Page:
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May 2002 Excerpt

All Systems Go Aboard USS Kennedy—SSES Plays a Part

 

 

By Leslie Spaulding and Key USS Kennedy Support Members

PHILADELPHIA—In early February, USS John F. Kennedy (CV 67) set sail from Jacksonville, Fla., on its way to support missions in Afghanistan. CV 67 and five escort ships replaced the USS Theodore Roosevelt (CVN 71) battle group.

Before deploying, USS Kennedy underwent an intensive two-month repair effort to ensure she was up to the task of supporting our war effort. And NSWCCD-SSES played a key role in ensuring she was ready to go.

To fulfill our mission in the areas of Fleet support and in-service engineering, several Code 90 technical codes responded quickly and effectively when needed. The work was coordinated through our Carriers Platform Section (9122), under the management of Jim Summers.

In early January, two Auxiliary and Amphibious Steam and Auxiliary Controls (9221) representatives performed modifications to the electronic automatic boiler control uninterruptible power supplies (UPS) inside the main consoles in all four main machine rooms. The UPS were failing prematurely, and our engineers attributed it to excessive heat being generated by the steam plant. Air inlet and outlet holes for extra air flow were drilled into the covers that protect the UPS. An inlet fan was mounted to the front of the cover, which force feeds cool air via three-inch aluminum ducting to the air intake side of the UPS. Power condition going to the UPS was checked and deemed satisfactory.

Additionally, Code 9221 representatives planned and checked accommodations for an alternative for the UPS to power the electronic automatic boiler controls, which would involve a dual redundant power supply being powered by two separate power lines coming from two different switchboards.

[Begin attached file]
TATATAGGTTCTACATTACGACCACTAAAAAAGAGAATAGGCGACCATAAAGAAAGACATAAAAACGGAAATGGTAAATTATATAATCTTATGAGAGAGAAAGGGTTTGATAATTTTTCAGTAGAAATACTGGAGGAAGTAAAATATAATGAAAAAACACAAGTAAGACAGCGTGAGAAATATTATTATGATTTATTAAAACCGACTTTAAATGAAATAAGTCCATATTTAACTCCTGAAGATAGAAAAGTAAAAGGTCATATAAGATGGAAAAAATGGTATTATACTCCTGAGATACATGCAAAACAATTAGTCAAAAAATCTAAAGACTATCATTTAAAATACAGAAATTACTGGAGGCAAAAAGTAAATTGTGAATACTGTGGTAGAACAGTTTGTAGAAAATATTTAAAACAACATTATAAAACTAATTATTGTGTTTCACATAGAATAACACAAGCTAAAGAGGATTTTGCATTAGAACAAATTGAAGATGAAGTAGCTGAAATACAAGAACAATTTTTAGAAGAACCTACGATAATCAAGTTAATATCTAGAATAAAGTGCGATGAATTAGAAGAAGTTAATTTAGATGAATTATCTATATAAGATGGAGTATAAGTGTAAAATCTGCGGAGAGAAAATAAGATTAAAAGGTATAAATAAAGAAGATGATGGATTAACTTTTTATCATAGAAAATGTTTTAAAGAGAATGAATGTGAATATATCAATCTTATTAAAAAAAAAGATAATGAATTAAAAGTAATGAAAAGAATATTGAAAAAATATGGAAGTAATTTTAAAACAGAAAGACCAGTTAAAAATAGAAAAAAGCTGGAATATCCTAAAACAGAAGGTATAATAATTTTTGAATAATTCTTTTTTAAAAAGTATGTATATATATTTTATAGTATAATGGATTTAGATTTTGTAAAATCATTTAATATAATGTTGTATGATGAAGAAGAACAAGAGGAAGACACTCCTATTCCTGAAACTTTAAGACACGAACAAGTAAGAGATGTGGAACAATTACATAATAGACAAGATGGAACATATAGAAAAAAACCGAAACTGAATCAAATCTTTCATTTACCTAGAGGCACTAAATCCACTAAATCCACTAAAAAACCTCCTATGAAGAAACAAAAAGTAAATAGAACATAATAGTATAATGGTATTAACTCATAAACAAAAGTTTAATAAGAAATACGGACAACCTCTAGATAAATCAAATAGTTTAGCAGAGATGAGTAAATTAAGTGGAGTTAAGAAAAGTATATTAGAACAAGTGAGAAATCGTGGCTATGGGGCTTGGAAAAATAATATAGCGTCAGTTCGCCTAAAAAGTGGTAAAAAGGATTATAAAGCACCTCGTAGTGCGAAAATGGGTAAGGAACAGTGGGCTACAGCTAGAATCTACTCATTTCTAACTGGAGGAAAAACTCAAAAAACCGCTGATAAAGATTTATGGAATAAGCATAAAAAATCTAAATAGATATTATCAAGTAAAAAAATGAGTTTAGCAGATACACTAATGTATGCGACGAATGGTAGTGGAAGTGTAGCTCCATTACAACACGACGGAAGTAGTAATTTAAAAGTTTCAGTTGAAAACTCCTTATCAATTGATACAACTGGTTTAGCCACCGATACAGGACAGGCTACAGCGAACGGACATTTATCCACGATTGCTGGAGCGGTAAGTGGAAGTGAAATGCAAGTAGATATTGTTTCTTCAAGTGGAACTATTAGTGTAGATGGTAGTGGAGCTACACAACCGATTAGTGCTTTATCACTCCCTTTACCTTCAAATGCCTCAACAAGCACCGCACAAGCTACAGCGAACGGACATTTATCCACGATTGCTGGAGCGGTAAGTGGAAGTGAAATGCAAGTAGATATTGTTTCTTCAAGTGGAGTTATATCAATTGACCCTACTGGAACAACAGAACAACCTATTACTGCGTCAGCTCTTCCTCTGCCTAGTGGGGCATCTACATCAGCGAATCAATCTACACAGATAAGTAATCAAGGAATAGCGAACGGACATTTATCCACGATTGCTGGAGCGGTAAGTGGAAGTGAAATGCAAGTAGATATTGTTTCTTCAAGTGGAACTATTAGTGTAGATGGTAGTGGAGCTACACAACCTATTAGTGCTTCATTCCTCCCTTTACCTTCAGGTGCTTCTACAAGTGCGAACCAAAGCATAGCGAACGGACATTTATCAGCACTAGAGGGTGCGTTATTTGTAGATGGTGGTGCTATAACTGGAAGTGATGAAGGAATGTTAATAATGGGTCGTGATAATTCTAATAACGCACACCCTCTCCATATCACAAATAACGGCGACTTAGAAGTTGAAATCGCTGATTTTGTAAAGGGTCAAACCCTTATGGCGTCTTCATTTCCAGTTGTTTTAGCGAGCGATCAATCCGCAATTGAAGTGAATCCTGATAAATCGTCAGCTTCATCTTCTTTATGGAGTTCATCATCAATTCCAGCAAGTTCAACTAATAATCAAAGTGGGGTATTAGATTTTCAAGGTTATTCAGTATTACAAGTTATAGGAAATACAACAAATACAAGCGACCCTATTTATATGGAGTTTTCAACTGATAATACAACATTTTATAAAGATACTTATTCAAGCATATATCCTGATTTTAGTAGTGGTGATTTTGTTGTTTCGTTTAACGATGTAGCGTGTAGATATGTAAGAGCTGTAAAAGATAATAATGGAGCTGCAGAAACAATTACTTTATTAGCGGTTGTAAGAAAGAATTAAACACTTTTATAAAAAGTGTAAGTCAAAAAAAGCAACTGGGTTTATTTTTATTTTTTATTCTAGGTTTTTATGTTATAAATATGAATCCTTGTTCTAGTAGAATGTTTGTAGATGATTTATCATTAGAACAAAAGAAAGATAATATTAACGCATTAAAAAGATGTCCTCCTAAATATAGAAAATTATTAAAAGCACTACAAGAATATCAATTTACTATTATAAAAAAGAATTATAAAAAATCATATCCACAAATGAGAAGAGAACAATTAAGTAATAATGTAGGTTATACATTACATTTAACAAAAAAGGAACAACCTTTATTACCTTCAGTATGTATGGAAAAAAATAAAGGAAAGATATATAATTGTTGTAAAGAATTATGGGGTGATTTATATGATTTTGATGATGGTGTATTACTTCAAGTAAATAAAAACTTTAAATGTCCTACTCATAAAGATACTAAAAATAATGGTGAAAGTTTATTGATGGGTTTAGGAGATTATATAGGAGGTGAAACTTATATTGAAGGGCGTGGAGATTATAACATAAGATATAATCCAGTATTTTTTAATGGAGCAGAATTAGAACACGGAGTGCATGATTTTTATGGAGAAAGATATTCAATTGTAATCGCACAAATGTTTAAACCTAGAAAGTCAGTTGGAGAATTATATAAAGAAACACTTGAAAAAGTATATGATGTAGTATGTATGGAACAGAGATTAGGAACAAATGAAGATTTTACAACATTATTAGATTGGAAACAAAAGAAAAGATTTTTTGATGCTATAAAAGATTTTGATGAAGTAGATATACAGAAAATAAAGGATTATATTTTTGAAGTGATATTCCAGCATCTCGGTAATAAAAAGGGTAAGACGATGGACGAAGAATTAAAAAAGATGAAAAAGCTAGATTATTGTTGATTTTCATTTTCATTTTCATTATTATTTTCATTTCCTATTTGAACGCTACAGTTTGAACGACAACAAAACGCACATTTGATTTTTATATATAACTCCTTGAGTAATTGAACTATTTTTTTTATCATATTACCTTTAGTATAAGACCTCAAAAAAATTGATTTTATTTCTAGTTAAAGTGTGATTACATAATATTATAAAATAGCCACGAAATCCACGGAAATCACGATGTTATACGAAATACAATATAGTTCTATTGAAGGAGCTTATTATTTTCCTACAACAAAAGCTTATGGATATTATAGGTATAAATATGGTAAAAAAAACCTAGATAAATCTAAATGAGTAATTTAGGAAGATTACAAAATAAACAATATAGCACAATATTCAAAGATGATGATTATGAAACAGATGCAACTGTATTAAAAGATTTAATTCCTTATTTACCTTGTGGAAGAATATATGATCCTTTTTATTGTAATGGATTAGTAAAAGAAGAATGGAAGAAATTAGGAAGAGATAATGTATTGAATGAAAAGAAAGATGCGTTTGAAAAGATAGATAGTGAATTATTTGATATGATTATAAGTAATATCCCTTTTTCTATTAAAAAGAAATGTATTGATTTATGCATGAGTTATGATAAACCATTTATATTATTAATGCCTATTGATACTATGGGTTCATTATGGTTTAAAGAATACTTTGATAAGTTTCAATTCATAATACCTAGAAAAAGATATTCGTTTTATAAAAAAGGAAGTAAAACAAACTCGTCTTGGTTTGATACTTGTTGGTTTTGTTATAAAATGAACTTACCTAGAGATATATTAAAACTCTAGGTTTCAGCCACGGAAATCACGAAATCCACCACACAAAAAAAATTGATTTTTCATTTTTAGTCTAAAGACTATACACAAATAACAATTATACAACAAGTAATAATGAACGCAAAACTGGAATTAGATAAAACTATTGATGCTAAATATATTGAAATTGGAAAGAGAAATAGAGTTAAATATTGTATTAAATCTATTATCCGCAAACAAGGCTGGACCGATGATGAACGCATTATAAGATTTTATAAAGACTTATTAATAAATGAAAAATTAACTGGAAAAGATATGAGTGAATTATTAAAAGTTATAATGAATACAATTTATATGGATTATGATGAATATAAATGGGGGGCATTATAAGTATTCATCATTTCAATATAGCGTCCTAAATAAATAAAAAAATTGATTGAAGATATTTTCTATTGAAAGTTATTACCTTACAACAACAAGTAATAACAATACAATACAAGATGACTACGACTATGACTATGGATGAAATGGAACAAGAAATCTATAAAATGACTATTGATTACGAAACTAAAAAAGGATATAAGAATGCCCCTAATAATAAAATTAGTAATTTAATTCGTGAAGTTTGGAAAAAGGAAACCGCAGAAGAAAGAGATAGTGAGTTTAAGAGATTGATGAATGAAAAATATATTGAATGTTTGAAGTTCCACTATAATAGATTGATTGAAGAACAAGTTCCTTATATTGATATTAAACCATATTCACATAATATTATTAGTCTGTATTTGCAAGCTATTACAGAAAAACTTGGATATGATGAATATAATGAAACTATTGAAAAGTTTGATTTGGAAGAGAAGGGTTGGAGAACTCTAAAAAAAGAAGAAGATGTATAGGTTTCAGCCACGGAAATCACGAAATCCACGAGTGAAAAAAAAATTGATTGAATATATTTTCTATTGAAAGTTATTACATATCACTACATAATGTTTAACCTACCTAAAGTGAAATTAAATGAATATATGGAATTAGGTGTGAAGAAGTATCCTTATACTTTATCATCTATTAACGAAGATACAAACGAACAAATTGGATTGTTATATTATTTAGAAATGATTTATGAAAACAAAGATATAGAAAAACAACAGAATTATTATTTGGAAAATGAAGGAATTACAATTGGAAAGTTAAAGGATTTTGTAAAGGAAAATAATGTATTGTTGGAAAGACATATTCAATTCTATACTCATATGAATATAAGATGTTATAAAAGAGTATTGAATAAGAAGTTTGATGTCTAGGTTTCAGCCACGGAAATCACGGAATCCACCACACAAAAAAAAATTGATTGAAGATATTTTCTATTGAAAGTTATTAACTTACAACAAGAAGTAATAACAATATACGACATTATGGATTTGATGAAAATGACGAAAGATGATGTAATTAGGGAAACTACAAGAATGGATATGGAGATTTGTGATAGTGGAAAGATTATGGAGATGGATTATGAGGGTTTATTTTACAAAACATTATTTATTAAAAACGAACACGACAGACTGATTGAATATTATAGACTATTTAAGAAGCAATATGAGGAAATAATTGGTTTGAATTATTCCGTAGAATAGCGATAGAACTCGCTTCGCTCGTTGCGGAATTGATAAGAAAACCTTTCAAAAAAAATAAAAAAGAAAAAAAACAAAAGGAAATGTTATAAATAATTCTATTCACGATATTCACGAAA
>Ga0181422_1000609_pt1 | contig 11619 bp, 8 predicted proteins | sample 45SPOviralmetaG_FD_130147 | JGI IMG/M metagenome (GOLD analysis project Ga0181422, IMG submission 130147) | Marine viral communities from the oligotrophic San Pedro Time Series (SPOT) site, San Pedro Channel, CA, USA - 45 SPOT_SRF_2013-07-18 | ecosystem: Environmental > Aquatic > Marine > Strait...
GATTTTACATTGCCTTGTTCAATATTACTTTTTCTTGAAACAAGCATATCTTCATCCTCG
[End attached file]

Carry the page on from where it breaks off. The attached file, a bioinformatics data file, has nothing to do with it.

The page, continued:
In January and February, the Carrier Steam and Auxiliary Controls Section (9224) provided on-site ship’s force training on the installed electronic automatic boiler control systems, as well as the electronic controls installed in numerous auxiliary steam plant applications. This training was requested due to a recent turnover in ship’s personnel.

In conjunction with the training, our representatives also participated in a thorough inspection and alignment of the control equipment with several emergent valve repairs completed. Code 9224 personnel were on site through all system steam testing and participated in underway testing during which seven of eight boilers were load tested to verify the control equipment. Time constraints of the sea trial prevented testing of all eight boilers. A ship’s full power demonstration was also conducted. At the completion of the 30-hour sea trial evolution, the ship’s Commanding Officer declared the ship safe and reliable, with all the INSERV discrepancies overcome.

The Main and Auxiliary Steam Generator Section (9222) and the Auxiliary Machinery and Fluid Systems Branch (923)) provided assistance on many repair and replacement issues in support of Kennedy’s deployment. The key personnel supporting this effort were Joe Hungerbuhler (9235), Douglas Ohlman (9235), Thomas Ferrese (9235), Harry Nickel (9222), and Mark Rebold (9222). Extraordinary procurement support was provided by Regina Shuster (3351). Assistance was also provided by the Provisioning Support Section (9451). The technical support to the ship included research, logistics support, and testing. Specific equipments supported included boiler economizers, boiler desuperheater thermal sleeves, safety valve cables, tube plugs, GIS safety valves and valve gag locks, photocells for boiler Wager smoke indicators, and boiler stack gas analyzer probes. In late January, a Code 9235 representative successfully supported hydrostatic tests on the main propulsion boilers.

The Electric Power 400 Hz and DC Systems Section (9344) was tasked to repair/groom and set the Aircraft Electrical Servicing System (AESS) prior to deployment. The AESS is designed to provide 400 Hz power to naval aircraft for servicing and engine starting. It uses 400 Hz power that is generated from the ship’s four 400Hz motor generators driven by variable speed drives. Code 9344 adapted a three-phase approach. Phase I, conducted in November 2001, assessed the condition of the AESS, repaired discrepancies, and established parts required for Phase II. Replacement parts for typical failure items were taken down on Phase I, so initial repairs could be accomplished. During Phase II, which was conducted during December and January, all outstanding discrepancies were to be corrected. Phase III consisted of turning in repair items that required depot-level work to be accomplished during yard availability at the end of the deployment.